Last week I overheard a conversation between Kenyan Christians and Nigerian Christians about decisions they would have had to make when people they know are targetted to die because they are Christians. What kind of world they want to create by their response?
A lot of Christians in the United States claim that they are also targeted by opponents. Some see in this a growing “persecution.” Others believe that talk of persecution reflects a narrow-minded public stance by conservative evangelicals. This conflict can get especially angry when the subject is same-sex marriage, abortion clinics, and the battle with ISIS.
Both anger and fear are growing in this religious divide. On the other side of the divide, some “secularists” are afraid of “religion” (whatever that is, but generally meaning Christians here and ISIS over there). Religion is thought of by some as a will to impose the particular view of some about morality on everyone else. By this narrative religion deprives others—those who don’t agree—taking away from them the possibility of moral choice. Such religion, when unsuccessful at denying rivals of the chance to make such choices, condemns its rivals to hell.
Perhaps such fears are not consistent with the teaching of the Bible.
A passage written by the apostle Paul seems to suggest a remedy. It is often mobilized among Christians to encourage an attitude of toleration toward people who don’t believe like “we” do?
most of the brothers, having become confident in the Lord by my imprisonment, are much more bold to speak the word without fear. Some indeed preach Christ from envy and rivalry, but others from goodwill. The latter do it out of love, knowing that I am put here for the defense of the gospel. The former proclaim Christ out of selfish ambition, not sincerely but thinking to afflict me in my imprisonment. What then? Only that in every way, whether in pretense or in truth, Christ is proclaimed, and in that I rejoice. Phil 1:14-18
I like this passage. I have no problem with the idea that we should respect those who differ with us. I am sympathetic anytime someone chooses to “apply” a text to the task of creating respect for the other. I don’t even care if such an exhortation comes from the Bible, the Koran, Confucius, the Buddha, Shakespeare or Cervantes.
In the case Paul’s writings, though, this conciliatory text is not the only way Paul responds when opposed. He is not always so kind to his opponents. Some Christians might prefer to take the stance Paul takes in his letter to the Corinthians:
He says his aim is…
to undermine the claim of those who would like to claim that in their boasted mission they work on the same terms as we do. For such men are false apostles, deceitful workmen, disguising themselves as apostles of Christ.
He goes onto suggest that his rivals are like Satan because they disguise themselves “as servants of righteousness.” In another letter, Paul curses his opponents (Gal 1:9). He wants them to emasculate themselves (5:12)!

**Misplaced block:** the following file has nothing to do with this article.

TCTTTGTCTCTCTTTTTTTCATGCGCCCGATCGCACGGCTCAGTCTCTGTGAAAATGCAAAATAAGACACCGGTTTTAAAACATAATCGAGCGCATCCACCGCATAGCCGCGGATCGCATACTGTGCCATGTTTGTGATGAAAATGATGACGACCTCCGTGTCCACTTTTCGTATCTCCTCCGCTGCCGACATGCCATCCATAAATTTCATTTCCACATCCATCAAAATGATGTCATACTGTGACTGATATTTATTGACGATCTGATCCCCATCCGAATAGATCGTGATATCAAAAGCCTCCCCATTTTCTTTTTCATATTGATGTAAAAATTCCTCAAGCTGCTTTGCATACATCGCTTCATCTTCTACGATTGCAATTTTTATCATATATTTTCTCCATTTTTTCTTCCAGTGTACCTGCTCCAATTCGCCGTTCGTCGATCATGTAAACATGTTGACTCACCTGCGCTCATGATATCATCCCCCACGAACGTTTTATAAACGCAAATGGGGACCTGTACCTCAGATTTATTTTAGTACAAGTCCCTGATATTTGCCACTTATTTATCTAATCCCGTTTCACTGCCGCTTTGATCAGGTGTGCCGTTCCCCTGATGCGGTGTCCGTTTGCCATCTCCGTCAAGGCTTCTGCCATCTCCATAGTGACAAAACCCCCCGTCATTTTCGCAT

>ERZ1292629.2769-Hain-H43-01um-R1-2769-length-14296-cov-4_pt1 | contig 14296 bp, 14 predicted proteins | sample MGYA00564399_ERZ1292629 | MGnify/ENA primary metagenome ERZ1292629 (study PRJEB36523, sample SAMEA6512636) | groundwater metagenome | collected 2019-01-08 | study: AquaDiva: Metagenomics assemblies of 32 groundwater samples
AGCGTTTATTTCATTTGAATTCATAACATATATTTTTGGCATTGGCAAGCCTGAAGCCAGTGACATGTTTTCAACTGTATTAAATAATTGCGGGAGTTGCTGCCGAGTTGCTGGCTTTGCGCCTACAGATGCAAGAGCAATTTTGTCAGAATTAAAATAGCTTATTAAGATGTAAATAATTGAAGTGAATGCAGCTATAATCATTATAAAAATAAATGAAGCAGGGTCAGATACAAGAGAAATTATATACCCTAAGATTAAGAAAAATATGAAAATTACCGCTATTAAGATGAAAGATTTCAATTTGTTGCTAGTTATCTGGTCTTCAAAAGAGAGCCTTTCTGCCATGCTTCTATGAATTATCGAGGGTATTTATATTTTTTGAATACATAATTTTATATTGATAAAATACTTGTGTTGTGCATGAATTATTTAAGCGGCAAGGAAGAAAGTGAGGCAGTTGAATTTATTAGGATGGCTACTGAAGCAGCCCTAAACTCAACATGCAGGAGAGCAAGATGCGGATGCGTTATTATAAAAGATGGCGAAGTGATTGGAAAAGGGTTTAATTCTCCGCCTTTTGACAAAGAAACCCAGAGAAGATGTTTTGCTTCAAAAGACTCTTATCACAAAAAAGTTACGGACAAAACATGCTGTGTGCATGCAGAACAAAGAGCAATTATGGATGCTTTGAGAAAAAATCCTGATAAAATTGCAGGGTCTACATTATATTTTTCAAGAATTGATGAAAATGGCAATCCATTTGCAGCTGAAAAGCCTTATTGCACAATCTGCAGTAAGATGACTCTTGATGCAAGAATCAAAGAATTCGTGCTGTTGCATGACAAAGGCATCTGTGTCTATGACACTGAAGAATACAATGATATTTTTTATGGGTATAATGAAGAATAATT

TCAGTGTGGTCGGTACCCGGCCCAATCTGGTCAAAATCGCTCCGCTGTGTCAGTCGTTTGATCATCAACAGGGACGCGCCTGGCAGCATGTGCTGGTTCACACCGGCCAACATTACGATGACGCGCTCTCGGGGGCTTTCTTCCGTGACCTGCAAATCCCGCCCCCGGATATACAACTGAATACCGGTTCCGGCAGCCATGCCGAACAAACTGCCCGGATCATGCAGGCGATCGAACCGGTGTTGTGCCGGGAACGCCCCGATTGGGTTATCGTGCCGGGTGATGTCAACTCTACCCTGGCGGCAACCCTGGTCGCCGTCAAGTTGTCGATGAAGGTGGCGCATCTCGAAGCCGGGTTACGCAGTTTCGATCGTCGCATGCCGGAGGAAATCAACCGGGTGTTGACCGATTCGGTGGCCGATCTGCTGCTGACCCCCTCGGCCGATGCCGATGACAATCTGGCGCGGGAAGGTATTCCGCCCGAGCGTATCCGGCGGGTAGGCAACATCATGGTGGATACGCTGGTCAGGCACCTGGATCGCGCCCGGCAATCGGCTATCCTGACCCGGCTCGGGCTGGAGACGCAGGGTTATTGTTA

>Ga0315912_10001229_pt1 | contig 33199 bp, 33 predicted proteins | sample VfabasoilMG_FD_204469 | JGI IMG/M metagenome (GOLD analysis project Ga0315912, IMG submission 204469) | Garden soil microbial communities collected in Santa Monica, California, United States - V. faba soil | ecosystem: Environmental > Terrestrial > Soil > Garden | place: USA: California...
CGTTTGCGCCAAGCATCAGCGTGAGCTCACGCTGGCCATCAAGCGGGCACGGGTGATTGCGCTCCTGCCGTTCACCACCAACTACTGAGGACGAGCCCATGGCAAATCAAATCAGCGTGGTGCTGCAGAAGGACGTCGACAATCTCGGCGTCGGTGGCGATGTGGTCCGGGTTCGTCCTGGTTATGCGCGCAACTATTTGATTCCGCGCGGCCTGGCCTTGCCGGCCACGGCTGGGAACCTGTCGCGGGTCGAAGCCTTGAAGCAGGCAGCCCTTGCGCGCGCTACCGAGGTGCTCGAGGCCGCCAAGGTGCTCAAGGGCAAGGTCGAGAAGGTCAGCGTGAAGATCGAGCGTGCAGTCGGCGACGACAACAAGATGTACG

Why doesn’t the Bible answer our dilemma? Where does it teach us about “how Christians should act toward Christians they disagree with”? What attitude are we authorized to take when we think our freedom to follow Christ is threatened?
Which text can be applied consistently to all times, places and circumstances? Which must we read as merely a narration about something that happened at a specific location and time?
I have taught enough classes on the Bible to notice that people prefer to use Biblical passages to say whatever they want the Bible to say. There is a general failure to “respect the text.” We don’t like listen to it when we could use it! We do violence to it and use it to support our pre-conceived ideas.
A particularly tricky pre-conceived idea is that the Bible is full of ‘principles’ — ‘timeless truths’. Here is where we get in trouble. We don’t actually listen to the text when we lift our favorite ideas out of the stories that produced our favorite texts and turn them into proof-texts.
The first quote from Paul (from Philippians chapter 1) is not really a text about a dialogue with his rivals. Rather, in the entire letter, he is writing about the meaning of the gospel. He is trying to talk about what happens when people make the claim that Jesus is Israel’s Messiah, God’s anointed one (“Christ is proclaimed, and in this, I rejoice”)?
If in the Messiah Jesus, God took his promise to bless all peoples to a new level, isn’t this the kind of thing that should be told to everyone?
In the first quote above, from Philippians, Paul writes while he is in chains. It is not a stretch to say that these are chains that he chose, not chains that were imposed on him by rivals. He had himself made an appeal to appear before Nero. And Philippians makes clear that his goal is to make this announcement about Jesus to people at the highest levels. Nero was about the highest level you could get, and a real threat Paul’s survival. Paul had an idea that Nero was not the highest level, and that the highest level was more interested in making blessing available.
When Christians feel opposed, we must make choices. Last week I heard from Kenyan Christians and Nigerian Christians about the decision they have had to make when people they know are targetted to die because they are Christians. I heard them talk about what kind of world they want to create by their response. How can their response reveal their continued commitment to responsible handling of the gospel as a promise to all people, opponents, rivals, and friends? They, like the God they follow, are self-sacrificially committed to the promise of blessing, even blessing to their opponents. This is the harder path.